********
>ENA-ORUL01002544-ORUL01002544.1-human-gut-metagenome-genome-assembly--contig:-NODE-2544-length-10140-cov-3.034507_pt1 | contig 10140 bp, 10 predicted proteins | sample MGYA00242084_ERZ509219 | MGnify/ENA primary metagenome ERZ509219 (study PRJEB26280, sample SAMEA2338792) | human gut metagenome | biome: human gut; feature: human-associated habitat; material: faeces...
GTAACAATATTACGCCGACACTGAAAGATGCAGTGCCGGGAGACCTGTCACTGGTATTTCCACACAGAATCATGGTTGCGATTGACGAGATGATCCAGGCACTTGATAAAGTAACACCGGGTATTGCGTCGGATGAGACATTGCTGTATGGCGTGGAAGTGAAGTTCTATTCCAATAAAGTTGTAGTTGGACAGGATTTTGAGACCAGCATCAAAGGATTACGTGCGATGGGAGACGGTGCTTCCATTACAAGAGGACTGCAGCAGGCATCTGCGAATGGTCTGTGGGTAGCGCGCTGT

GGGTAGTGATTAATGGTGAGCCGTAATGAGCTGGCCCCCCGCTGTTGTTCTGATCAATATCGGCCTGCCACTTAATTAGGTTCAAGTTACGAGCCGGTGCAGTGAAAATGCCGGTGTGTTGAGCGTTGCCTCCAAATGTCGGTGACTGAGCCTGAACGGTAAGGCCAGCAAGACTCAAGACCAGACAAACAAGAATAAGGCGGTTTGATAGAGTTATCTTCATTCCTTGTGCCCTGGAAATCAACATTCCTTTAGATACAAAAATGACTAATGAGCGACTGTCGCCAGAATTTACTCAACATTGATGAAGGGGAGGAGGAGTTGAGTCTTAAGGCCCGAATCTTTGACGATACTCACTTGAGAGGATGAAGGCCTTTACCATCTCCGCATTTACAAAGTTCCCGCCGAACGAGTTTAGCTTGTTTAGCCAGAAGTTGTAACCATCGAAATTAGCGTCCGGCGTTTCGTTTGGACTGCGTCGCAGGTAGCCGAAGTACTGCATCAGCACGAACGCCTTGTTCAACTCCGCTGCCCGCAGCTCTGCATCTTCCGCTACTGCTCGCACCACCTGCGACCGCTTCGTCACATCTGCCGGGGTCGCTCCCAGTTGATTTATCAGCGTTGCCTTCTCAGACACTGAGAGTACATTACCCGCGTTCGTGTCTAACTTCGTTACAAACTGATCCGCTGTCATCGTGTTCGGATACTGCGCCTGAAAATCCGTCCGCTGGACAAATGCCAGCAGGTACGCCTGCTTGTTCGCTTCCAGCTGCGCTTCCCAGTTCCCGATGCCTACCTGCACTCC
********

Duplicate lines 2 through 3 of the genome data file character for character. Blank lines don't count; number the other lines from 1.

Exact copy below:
GTAACAATATTACGCCGACACTGAAAGATGCAGTGCCGGGAGACCTGTCACTGGTATTTCCACACAGAATCATGGTTGCGATTGACGAGATGATCCAGGCACTTGATAAAGTAACACCGGGTATTGCGTCGGATGAGACATTGCTGTATGGCGTGGAAGTGAAGTTCTATTCCAATAAAGTTGTAGTTGGACAGGATTTTGAGACCAGCATCAAAGGATTACGTGCGATGGGAGACGGTGCTTCCATTACAAGAGGACTGCAGCAGGCATCTGCGAATGGTCTGTGGGTAGCGCGCTGT

GGGTAGTGATTAATGGTGAGCCGTAATGAGCTGGCCCCCCGCTGTTGTTCTGATCAATATCGGCCTGCCACTTAATTAGGTTCAAGTTACGAGCCGGTGCAGTGAAAATGCCGGTGTGTTGAGCGTTGCCTCCAAATGTCGGTGACTGAGCCTGAACGGTAAGGCCAGCAAGACTCAAGACCAGACAAACAAGAATAAGGCGGTTTGATAGAGTTATCTTCATTCCTTGTGCCCTGGAAATCAACATTCCTTTAGATACAAAAATGACTAATGAGCGACTGTCGCCAGAATTTACTCAACATTGATGAAGGGGAGGAGGAGTTGAGTCTTAAGGCCCGAATCTTTGACGATACTCACTTGAGAGGATGAAGGCCTTTACCATCTCCGCATTTACAAAGTTCCCGCCGAACGAGTTTAGCTTGTTTAGCCAGAAGTTGTAACCATCGAAATTAGCGTCCGGCGTTTCGTTTGGACTGCGTCGCAGGTAGCCGAAGTACTGCATCAGCACGAACGCCTTGTTCAACTCCGCTGCCCGCAGCTCTGCATCTTCCGCTACTGCTCGCACCACCTGCGACCGCTTCGTCACATCTGCCGGGGTCGCTCCCAGTTGATTTATCAGCGTTGCCTTCTCAGACACTGAGAGTACATTACCCGCGTTCGTGTCTAACTTCGTTACAAACTGATCCGCTGTCATCGTGTTCGGATACTGCGCCTGAAAATCCGTCCGCTGGACAAATGCCAGCAGGTACGCCTGCTTGTTCGCTTCCAGCTGCGCTTCCCAGTTCCCGATGCCTACCTGCACTCC